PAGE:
Mid-Atlantic Dialogue of Catholics, Muslims Holds Sixth Annual Meeting

WASHINGTON (April 16, 2003) -- The Mid-Atlantic Dialogue of Catholics and Muslims held its sixth annual meeting April 8-9. Focusing the first afternoon on current events, participants shared their thoughts and feelings on the impact of the war in Iraq and the overall war on terrorism on their lives.

WASHINGTON (April 16, 2003) -- The Mid-Atlantic Dialogue of Catholics and Muslims held its sixth annual meeting April 8-9. Focusing the first afternoon on current events, participants shared their thoughts and feelings on the impact of the war in Iraq and the overall war on terrorism on their lives. Muslims in the United States, whether U. S. citizens or not, experience numerous difficulties in their day-to-day lives, such as harassment, suspicion, security checks on their persons and their institutions. Thousands have been detained without charges or information about their future. Left alone or without support, their spouses and children have appealed to U.S. Muslim organizations, like Islamic Relief, for travel funds to return home or to their families.

Islamic Relief reports that, with some assets of Muslim charities frozen and all under heightened scrutiny, donations have dwindled to half of what they were before September 11, 2001. Giving to the poor and needy is an annual, set requirement of Muslims (zakat), but U. S. Muslims feel an additional burden meeting this requirement of their faith, fearful of themselves being suspected of links with terrorists and that any of their charities could be shut down and the zakat undelivered.

Continuing their discussion on religion and violence, initiated at last year's meeting, members of the dialogue listened to a presentation by Dr. Ibrahim Negm (Islamic Center of South Shore) on Islamic perspectives on violence, particularly killing and other heinous crimes, war, and punishment. Last year, Father Leo Lefebure (Fordham University) gave two presentations on the Christian Bible and violence and violence in the history of Christianity. Both religions have histories of reflections on the circumstances justifying war and share such criteria as just cause, for example self-defense or the defense of the innocent, protection of noncombatants, anticipated success, a declaration by a legitimate authority, and proportionality or appropriate use of force. Dr. Negm surveyed key passages in the Qur'an, noting verses received during certain circumstances in Prophet Muhammad's life. Several members of the Mid-Atlantic dialogue participate regularly in the Metropolitan New York Catholic-Muslim Dialogue, which meets six times a year and is discussing some of the same issues regarding religion and violence. They will consider preparing a list of points of consensus between Catholics and Muslims perspectives on violence.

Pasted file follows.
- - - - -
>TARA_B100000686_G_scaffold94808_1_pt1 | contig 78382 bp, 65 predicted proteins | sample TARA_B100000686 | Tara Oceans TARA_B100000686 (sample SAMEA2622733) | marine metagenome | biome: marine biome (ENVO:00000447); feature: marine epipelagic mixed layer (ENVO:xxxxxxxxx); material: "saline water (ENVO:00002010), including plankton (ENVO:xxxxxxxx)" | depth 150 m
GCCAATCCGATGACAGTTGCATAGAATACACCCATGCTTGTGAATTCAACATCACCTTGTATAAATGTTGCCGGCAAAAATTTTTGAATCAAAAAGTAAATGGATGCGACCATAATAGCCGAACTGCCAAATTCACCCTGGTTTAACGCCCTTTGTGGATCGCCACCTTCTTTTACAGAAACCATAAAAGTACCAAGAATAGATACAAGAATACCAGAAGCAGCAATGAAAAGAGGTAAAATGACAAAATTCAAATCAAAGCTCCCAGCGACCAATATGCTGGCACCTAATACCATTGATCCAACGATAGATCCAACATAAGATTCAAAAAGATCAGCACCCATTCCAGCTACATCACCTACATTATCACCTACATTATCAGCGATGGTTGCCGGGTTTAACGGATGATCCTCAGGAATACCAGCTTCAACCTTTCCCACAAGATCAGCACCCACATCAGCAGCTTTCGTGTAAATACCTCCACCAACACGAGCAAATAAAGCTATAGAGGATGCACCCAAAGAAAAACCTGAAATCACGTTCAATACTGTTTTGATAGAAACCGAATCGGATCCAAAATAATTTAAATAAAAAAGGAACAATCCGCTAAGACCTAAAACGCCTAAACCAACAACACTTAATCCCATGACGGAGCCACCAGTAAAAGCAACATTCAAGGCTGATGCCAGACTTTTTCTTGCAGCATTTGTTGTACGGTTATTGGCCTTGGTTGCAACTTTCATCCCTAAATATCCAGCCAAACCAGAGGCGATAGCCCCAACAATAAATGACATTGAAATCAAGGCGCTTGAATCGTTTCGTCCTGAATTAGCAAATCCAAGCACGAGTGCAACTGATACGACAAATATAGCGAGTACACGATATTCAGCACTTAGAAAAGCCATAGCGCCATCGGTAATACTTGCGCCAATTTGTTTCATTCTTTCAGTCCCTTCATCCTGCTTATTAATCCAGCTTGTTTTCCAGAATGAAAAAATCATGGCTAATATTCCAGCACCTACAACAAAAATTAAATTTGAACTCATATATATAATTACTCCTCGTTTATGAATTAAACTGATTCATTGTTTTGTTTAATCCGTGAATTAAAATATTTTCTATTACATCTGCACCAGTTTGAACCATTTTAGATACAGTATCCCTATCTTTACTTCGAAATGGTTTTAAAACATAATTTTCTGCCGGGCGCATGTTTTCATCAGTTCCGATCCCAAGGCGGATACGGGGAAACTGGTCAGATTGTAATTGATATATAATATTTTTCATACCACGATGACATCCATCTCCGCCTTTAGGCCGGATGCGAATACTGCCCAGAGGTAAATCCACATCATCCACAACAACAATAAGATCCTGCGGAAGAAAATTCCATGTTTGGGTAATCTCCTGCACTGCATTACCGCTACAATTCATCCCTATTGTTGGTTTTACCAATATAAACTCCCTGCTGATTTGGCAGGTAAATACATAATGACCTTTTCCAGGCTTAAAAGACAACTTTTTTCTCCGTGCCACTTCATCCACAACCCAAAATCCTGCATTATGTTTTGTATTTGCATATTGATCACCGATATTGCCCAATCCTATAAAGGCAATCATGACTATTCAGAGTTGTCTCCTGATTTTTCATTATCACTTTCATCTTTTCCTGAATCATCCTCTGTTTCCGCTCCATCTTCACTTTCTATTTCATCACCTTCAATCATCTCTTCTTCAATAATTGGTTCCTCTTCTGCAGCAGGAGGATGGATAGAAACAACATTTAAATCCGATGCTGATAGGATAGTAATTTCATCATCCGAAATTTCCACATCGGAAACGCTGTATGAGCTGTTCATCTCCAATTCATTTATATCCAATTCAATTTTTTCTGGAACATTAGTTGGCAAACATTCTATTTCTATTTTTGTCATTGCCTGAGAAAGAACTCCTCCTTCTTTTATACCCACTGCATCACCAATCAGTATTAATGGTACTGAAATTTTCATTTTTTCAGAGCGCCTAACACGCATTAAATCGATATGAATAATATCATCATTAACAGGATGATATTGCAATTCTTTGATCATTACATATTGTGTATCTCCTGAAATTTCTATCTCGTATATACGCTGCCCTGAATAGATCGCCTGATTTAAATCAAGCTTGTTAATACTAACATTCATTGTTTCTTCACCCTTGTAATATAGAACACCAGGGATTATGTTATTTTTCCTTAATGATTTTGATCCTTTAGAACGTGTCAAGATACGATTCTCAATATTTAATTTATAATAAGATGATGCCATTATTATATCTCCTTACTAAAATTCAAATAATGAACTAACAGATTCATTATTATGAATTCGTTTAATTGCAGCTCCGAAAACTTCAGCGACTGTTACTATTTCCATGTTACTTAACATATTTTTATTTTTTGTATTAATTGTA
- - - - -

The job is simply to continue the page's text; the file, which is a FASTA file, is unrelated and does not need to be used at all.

The long-range work of this dialogue which has extended over all of its meetings is preparation of materials on marriage and family life. This year the Mid-Atlantic Dialogue reviewed a booklet on Muslim-Christian marriages prepared by the Canadian Centre for Ecumenism. While Muslims and Catholics generally recommend marriages within their faith traditions, interfaith marriages do take place and a few Muslim-Catholic couples are seeking marriage preparation and celebration and recognition of their marriages within their communities. The Mid-Atlantic Dialogue is making a special effort to draft a resource for Muslim-Catholic couples.